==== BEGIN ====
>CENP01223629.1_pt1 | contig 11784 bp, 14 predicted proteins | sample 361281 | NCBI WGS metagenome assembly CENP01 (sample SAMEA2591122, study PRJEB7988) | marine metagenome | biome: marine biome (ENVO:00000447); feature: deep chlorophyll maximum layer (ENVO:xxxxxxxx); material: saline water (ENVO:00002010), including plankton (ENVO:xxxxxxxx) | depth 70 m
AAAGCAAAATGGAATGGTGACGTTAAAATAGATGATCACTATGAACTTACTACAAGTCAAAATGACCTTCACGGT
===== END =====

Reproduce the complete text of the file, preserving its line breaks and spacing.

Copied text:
>CENP01223629.1_pt1 | contig 11784 bp, 14 predicted proteins | sample 361281 | NCBI WGS metagenome assembly CENP01 (sample SAMEA2591122, study PRJEB7988) | marine metagenome | biome: marine biome (ENVO:00000447); feature: deep chlorophyll maximum layer (ENVO:xxxxxxxx); material: saline water (ENVO:00002010), including plankton (ENVO:xxxxxxxx) | depth 70 m
AAAGCAAAATGGAATGGTGACGTTAAAATAGATGATCACTATGAACTTACTACAAGTCAAAATGACCTTCACGGT